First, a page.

How to buy and store okra
Look for young firm pods that snap like a green bean. The older okra gets, the more fibrous it becomes, making it almost inedible. Store them in a basket or paper bag in a cool, dry area. If you won’t be using what you’ve purchased within a couple days, place the okra in a paper bag or shallow bowl in the refrigerator.
Don’t wash until you’re ready to cook, as the water will permeate the tender skin making the cooked vegetable — you guessed it — slimier.
How to cook okra
Where possible, avoid cooking on aluminium baking trays, foil, or cast iron. Aluminium and iron affect okra’s pH levels, resulting in discolouration, and those metals will interact with okra’s cellular structures, making the cooked pods look dull and lifeless.
How you cut the pod can also affect the final texture of your dish. Slicing the pod into discs or smaller pieces increases its surface area, making it easier for okra’s gooey texture to develop, which isn’t always a bad thing, as it functions as an excellent thickening agent for stews, soups, and polenta, especially if you’re into Bajan cuisine.
Bajan Cou Cou
- 2 cups fine or medium grind yellow cornmeal
- 225 grams fresh okra
- 3 cups water
- 1 teaspoon salt
- 1 teaspoon finely ground white pepper
- ½ stick unsalted butter (can be plant-based)
In a bowl, combine the cornmeal with enough water (approximately one cup) until it takes on the consistency of wet sand, and set aside.
Wash the okra, then cut off the tops and bottoms and discard them. Slice into discs and place the slices in a heavy-bottom stock pan over high heat with the remaining water, salt, and white pepper. Bring to a boil, then reduce to medium heat and cook until the okra is soft (around five minutes). Remove the okra from the water with a slotted spoon or spider, and set aside.
Boil the remaining water for five to eight minutes to reduce the liquid — you want 1 1/4 cup of reduced okra water left in the pot. Slowly whisk the soaked cornmeal into the boiling water, ensuring that no lumps form. Once the cornmeal has been added, switch to a wooden spoon, stirring every two to three minutes.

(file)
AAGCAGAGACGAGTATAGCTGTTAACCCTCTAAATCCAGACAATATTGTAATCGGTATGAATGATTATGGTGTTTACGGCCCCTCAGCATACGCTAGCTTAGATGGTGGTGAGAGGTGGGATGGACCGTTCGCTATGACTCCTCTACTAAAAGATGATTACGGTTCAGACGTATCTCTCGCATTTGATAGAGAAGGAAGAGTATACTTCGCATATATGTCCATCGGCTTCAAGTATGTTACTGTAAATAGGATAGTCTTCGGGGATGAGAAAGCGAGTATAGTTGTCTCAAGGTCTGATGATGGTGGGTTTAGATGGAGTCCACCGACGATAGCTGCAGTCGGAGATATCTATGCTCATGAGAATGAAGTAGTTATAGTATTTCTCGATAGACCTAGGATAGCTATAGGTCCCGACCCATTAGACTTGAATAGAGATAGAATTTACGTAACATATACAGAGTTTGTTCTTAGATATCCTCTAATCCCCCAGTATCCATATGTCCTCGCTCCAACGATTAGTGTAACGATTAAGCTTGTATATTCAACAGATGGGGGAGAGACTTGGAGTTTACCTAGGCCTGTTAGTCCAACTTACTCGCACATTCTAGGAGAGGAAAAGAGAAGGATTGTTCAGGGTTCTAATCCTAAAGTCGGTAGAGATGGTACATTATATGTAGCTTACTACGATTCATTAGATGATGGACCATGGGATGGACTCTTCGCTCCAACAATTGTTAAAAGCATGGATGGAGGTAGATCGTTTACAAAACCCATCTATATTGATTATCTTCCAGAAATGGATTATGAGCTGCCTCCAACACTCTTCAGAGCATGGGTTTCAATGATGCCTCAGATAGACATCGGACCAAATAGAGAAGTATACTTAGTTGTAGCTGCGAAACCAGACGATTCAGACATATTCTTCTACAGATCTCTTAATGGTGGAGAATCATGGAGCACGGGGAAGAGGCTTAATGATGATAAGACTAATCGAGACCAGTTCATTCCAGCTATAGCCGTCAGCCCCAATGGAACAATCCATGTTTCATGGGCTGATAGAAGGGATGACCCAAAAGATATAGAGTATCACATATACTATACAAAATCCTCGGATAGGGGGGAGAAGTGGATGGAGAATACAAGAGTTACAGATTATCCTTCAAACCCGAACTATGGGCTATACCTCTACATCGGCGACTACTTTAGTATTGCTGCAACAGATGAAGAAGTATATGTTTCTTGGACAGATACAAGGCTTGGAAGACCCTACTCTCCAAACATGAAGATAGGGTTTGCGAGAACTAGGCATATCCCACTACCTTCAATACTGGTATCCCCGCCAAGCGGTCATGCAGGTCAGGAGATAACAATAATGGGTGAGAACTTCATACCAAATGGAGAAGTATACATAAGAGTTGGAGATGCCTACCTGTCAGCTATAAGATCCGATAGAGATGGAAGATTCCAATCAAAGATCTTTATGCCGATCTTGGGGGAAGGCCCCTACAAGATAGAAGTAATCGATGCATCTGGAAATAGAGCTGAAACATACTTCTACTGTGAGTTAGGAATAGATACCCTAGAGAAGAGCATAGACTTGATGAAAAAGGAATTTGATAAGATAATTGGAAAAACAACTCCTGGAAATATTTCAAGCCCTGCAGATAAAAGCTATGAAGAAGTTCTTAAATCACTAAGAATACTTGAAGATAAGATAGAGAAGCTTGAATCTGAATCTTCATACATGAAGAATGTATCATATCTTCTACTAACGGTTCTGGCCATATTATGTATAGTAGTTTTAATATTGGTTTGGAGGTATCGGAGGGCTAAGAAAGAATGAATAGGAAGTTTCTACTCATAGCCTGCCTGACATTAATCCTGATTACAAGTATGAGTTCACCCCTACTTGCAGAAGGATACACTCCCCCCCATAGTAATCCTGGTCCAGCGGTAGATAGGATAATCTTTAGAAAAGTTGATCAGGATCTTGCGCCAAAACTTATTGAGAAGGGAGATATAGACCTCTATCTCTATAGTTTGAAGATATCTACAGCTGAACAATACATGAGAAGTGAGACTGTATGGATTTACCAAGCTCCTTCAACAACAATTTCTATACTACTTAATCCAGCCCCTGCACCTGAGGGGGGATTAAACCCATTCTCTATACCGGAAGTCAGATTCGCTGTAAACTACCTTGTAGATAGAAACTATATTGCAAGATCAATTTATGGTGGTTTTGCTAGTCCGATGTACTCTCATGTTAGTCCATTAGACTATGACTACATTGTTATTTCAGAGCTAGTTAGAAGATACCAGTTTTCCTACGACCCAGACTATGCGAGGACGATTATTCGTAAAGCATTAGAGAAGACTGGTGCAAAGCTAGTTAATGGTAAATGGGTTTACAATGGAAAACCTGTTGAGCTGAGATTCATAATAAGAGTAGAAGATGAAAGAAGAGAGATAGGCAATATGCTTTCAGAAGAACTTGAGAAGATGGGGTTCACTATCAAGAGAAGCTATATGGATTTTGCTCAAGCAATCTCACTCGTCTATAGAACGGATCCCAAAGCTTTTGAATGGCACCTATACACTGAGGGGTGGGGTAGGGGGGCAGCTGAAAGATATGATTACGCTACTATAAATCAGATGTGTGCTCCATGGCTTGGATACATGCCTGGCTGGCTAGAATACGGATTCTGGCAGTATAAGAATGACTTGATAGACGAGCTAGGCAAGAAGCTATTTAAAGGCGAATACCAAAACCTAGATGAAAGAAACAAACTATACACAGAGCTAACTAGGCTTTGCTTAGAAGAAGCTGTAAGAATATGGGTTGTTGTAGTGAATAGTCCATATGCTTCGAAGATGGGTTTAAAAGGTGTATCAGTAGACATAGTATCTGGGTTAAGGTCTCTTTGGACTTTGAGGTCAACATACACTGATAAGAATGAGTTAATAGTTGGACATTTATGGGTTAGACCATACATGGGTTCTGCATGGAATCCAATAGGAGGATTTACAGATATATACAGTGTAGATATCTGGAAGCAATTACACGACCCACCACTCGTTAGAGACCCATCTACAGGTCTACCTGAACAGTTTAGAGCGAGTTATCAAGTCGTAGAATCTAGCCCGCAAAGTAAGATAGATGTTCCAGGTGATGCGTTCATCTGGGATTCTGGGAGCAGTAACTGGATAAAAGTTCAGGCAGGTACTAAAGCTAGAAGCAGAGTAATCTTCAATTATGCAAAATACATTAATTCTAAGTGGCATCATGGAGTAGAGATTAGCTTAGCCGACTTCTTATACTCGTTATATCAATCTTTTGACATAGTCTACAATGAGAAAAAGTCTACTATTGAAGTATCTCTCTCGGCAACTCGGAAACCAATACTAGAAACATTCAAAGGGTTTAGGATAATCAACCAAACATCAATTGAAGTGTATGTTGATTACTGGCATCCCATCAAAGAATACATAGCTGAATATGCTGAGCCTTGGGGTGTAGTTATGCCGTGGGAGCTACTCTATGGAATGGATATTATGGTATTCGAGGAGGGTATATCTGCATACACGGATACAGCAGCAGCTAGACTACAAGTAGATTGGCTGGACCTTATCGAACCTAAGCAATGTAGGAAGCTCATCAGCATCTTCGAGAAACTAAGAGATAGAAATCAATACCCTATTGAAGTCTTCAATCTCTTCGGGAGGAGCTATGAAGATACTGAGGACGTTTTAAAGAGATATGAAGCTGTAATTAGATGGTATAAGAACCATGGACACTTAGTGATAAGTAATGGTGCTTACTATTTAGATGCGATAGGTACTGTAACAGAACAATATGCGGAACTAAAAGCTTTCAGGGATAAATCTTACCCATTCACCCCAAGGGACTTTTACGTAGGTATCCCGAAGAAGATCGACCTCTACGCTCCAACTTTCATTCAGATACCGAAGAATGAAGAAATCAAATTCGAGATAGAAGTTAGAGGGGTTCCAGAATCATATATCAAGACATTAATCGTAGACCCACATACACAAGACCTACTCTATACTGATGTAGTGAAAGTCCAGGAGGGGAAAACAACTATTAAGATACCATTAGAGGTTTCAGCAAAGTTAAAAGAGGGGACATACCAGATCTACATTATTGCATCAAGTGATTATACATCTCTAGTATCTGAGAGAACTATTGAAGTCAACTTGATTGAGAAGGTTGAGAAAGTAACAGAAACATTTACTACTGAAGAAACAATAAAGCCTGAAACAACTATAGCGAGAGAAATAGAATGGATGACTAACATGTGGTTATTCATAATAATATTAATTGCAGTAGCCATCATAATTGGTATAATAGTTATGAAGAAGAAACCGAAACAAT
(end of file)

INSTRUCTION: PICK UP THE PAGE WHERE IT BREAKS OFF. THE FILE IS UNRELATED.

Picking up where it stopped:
After 15 minutes of cooking, test the cornmeal. The grains should dissolve on the tongue or turn into a fine paste when rubbed between fingers. Add the cooked okra and stir for another two minutes. Take the pot off the stove, and stir in the butter. Enjoy as an accompaniment to stews or gravy-heavy dishes.
- 450 grams okra
- 1 tablespoon za’atar
- 2 tablespoons olive oil
- ½ tablespoon fresh lemon juice
- 1 teaspoon chilli flakes
- ½ teaspoon sea salt
- ½ teaspoon cracked black pepper
Rinse the okra and pat dry. Cut off the tops and the tips of the bottoms, discard, and halve the pods vertically. In a separate bowl, combine the rest of the ingredients, then add the halved pods and toss to coat.
Place the prepared okra on a parchment-lined baking sheet and bake at 230 degrees Celsius. Don’t over stir during baking or the okra will turn slimy, which is not what we’re aiming for here. Flip the okra halves or stir just once during baking; the 10-minute mark is a perfect time. After 18 minutes of roasting, check the texture. It should be somewhat charred with crispy bits. I’ve cooked mine for as long a 25 minutes; the subtle bitter notes work well with the natural grassiness of the okra and sharpness of the lemon.
Jamaican-style Okra Smoothie
- 3 fresh okra pods
- 1 tablespoon nut butter (on the island, we use a handful, or approximately ⅛ cup, of unsalted roasted peanuts)
- ½ cup instant oats
- ½ teaspoon ground cinnamon
- ½ teaspoon freshly grated nutmeg
- 2 cups milk (almond, oat, and cashew milks can be used)
- 2 tablespoons condensed milk or honey
- 3 ice cubes
Blend all the ingredients together until the oats and okra are fully incorporated. Drink immediately. The longer it sits, the more gelatinous it gets.